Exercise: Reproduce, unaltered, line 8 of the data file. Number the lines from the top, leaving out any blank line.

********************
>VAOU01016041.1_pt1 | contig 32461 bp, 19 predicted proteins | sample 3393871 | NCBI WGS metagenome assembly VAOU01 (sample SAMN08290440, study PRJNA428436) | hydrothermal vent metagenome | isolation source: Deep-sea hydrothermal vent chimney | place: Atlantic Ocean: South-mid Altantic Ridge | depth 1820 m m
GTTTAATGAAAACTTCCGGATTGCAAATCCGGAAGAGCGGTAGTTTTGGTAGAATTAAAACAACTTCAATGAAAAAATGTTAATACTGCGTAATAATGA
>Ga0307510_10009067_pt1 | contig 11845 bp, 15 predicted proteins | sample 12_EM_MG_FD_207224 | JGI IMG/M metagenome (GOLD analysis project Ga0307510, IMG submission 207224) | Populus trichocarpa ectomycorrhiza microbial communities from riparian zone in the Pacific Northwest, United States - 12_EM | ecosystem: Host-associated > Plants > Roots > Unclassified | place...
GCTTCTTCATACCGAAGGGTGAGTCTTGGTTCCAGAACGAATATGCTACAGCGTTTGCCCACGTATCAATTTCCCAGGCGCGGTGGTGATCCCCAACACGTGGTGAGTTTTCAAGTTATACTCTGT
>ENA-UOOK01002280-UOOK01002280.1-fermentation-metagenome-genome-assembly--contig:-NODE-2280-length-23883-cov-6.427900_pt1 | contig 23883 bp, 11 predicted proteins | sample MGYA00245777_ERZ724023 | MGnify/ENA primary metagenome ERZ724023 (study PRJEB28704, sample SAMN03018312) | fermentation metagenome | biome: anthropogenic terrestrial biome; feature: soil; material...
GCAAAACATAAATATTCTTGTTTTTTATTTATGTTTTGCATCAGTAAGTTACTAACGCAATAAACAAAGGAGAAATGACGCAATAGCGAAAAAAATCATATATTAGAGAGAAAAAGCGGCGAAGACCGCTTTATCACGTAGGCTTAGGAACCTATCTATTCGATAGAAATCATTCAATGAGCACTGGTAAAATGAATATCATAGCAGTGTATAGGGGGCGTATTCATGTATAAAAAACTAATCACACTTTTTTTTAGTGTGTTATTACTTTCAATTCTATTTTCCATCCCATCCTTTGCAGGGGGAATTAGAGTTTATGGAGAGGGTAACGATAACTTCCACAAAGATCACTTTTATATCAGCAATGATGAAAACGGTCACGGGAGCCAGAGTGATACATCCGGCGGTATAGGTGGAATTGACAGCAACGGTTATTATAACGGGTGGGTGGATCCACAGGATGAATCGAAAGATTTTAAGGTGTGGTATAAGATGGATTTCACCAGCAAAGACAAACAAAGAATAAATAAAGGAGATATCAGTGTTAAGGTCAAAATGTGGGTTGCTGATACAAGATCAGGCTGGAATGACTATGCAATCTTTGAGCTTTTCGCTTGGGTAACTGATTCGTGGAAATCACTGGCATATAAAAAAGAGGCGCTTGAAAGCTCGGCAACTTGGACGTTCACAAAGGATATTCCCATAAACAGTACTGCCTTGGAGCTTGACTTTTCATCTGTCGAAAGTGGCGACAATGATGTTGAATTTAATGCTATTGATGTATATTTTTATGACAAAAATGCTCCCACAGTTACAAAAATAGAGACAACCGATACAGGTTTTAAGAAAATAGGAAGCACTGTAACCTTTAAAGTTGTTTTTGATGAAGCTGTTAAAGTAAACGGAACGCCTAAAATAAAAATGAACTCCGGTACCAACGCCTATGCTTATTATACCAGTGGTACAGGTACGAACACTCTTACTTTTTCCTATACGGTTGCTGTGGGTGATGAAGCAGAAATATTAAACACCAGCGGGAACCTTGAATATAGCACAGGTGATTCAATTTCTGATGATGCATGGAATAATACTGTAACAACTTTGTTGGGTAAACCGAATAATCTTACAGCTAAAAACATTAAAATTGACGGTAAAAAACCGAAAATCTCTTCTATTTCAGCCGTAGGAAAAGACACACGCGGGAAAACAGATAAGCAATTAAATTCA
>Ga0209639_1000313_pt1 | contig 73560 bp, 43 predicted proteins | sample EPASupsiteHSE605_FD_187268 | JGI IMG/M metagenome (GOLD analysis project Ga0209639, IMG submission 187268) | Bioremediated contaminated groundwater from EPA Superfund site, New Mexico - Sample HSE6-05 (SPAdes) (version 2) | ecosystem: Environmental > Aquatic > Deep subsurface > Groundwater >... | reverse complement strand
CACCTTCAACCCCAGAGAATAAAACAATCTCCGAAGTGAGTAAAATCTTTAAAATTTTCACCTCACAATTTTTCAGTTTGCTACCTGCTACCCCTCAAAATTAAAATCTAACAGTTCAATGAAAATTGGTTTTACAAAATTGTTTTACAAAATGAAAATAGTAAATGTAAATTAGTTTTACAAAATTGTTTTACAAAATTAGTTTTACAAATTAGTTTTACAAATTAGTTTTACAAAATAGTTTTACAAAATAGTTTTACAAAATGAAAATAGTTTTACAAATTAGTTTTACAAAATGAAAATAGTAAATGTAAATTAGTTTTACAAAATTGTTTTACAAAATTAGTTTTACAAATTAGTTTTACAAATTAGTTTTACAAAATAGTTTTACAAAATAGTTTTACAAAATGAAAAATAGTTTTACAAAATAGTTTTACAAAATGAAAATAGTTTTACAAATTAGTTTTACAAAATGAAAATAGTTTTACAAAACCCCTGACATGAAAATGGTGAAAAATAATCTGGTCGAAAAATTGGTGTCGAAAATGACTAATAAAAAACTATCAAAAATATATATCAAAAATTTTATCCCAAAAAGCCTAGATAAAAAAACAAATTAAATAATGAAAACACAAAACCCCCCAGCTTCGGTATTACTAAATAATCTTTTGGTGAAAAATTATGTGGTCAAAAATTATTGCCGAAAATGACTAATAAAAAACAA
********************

CACCTTCAACCCCAGAGAATAAAACAATCTCCGAAGTGAGTAAAATCTTTAAAATTTTCACCTCACAATTTTTCAGTTTGCTACCTGCTACCCCTCAAAATTAAAATCTAACAGTTCAATGAAAATTGGTTTTACAAAATTGTTTTACAAAATGAAAATAGTAAATGTAAATTAGTTTTACAAAATTGTTTTACAAAATTAGTTTTACAAATTAGTTTTACAAATTAGTTTTACAAAATAGTTTTACAAAATAGTTTTACAAAATGAAAATAGTTTTACAAATTAGTTTTACAAAATGAAAATAGTAAATGTAAATTAGTTTTACAAAATTGTTTTACAAAATTAGTTTTACAAATTAGTTTTACAAATTAGTTTTACAAAATAGTTTTACAAAATAGTTTTACAAAATGAAAAATAGTTTTACAAAATAGTTTTACAAAATGAAAATAGTTTTACAAATTAGTTTTACAAAATGAAAATAGTTTTACAAAACCCCTGACATGAAAATGGTGAAAAATAATCTGGTCGAAAAATTGGTGTCGAAAATGACTAATAAAAAACTATCAAAAATATATATCAAAAATTTTATCCCAAAAAGCCTAGATAAAAAAACAAATTAAATAATGAAAACACAAAACCCCCCAGCTTCGGTATTACTAAATAATCTTTTGGTGAAAAATTATGTGGTCAAAAATTATTGCCGAAAATGACTAATAAAAAACAA